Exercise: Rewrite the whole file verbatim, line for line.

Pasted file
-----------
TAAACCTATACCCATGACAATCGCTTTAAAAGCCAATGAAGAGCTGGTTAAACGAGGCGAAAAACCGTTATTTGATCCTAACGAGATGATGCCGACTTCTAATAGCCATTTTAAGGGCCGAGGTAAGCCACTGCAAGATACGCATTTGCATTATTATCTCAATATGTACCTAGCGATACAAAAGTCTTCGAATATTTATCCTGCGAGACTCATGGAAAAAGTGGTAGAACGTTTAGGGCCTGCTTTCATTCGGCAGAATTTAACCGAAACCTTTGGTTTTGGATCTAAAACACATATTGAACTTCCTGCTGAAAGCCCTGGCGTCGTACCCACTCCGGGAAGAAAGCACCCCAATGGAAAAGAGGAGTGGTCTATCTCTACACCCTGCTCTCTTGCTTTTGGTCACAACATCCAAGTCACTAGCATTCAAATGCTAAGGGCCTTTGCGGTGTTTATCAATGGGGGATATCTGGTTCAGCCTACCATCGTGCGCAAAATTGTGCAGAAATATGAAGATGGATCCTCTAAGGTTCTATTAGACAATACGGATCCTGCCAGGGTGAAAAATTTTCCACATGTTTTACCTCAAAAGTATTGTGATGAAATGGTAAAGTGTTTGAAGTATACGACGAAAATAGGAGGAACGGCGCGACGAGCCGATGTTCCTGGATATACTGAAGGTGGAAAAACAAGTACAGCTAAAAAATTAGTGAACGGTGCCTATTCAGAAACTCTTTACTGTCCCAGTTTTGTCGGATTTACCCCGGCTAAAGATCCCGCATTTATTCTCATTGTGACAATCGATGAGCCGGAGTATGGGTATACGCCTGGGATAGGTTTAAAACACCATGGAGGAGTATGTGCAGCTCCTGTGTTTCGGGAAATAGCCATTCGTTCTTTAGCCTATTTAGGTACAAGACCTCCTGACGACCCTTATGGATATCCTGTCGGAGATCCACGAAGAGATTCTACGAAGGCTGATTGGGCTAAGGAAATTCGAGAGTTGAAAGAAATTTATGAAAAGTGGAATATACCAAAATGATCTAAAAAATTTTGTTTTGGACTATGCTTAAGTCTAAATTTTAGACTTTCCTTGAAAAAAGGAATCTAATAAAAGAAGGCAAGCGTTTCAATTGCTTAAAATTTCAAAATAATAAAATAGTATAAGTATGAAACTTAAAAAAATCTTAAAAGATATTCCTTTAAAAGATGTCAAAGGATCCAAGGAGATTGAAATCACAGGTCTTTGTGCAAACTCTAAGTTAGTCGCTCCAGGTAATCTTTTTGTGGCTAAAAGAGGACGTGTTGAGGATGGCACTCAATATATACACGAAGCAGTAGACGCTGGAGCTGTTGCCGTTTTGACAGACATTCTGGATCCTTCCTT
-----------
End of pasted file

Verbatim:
TAAACCTATACCCATGACAATCGCTTTAAAAGCCAATGAAGAGCTGGTTAAACGAGGCGAAAAACCGTTATTTGATCCTAACGAGATGATGCCGACTTCTAATAGCCATTTTAAGGGCCGAGGTAAGCCACTGCAAGATACGCATTTGCATTATTATCTCAATATGTACCTAGCGATACAAAAGTCTTCGAATATTTATCCTGCGAGACTCATGGAAAAAGTGGTAGAACGTTTAGGGCCTGCTTTCATTCGGCAGAATTTAACCGAAACCTTTGGTTTTGGATCTAAAACACATATTGAACTTCCTGCTGAAAGCCCTGGCGTCGTACCCACTCCGGGAAGAAAGCACCCCAATGGAAAAGAGGAGTGGTCTATCTCTACACCCTGCTCTCTTGCTTTTGGTCACAACATCCAAGTCACTAGCATTCAAATGCTAAGGGCCTTTGCGGTGTTTATCAATGGGGGATATCTGGTTCAGCCTACCATCGTGCGCAAAATTGTGCAGAAATATGAAGATGGATCCTCTAAGGTTCTATTAGACAATACGGATCCTGCCAGGGTGAAAAATTTTCCACATGTTTTACCTCAAAAGTATTGTGATGAAATGGTAAAGTGTTTGAAGTATACGACGAAAATAGGAGGAACGGCGCGACGAGCCGATGTTCCTGGATATACTGAAGGTGGAAAAACAAGTACAGCTAAAAAATTAGTGAACGGTGCCTATTCAGAAACTCTTTACTGTCCCAGTTTTGTCGGATTTACCCCGGCTAAAGATCCCGCATTTATTCTCATTGTGACAATCGATGAGCCGGAGTATGGGTATACGCCTGGGATAGGTTTAAAACACCATGGAGGAGTATGTGCAGCTCCTGTGTTTCGGGAAATAGCCATTCGTTCTTTAGCCTATTTAGGTACAAGACCTCCTGACGACCCTTATGGATATCCTGTCGGAGATCCACGAAGAGATTCTACGAAGGCTGATTGGGCTAAGGAAATTCGAGAGTTGAAAGAAATTTATGAAAAGTGGAATATACCAAAATGATCTAAAAAATTTTGTTTTGGACTATGCTTAAGTCTAAATTTTAGACTTTCCTTGAAAAAAGGAATCTAATAAAAGAAGGCAAGCGTTTCAATTGCTTAAAATTTCAAAATAATAAAATAGTATAAGTATGAAACTTAAAAAAATCTTAAAAGATATTCCTTTAAAAGATGTCAAAGGATCCAAGGAGATTGAAATCACAGGTCTTTGTGCAAACTCTAAGTTAGTCGCTCCAGGTAATCTTTTTGTGGCTAAAAGAGGACGTGTTGAGGATGGCACTCAATATATACACGAAGCAGTAGACGCTGGAGCTGTTGCCGTTTTGACAGACATTCTGGATCCTTCCTT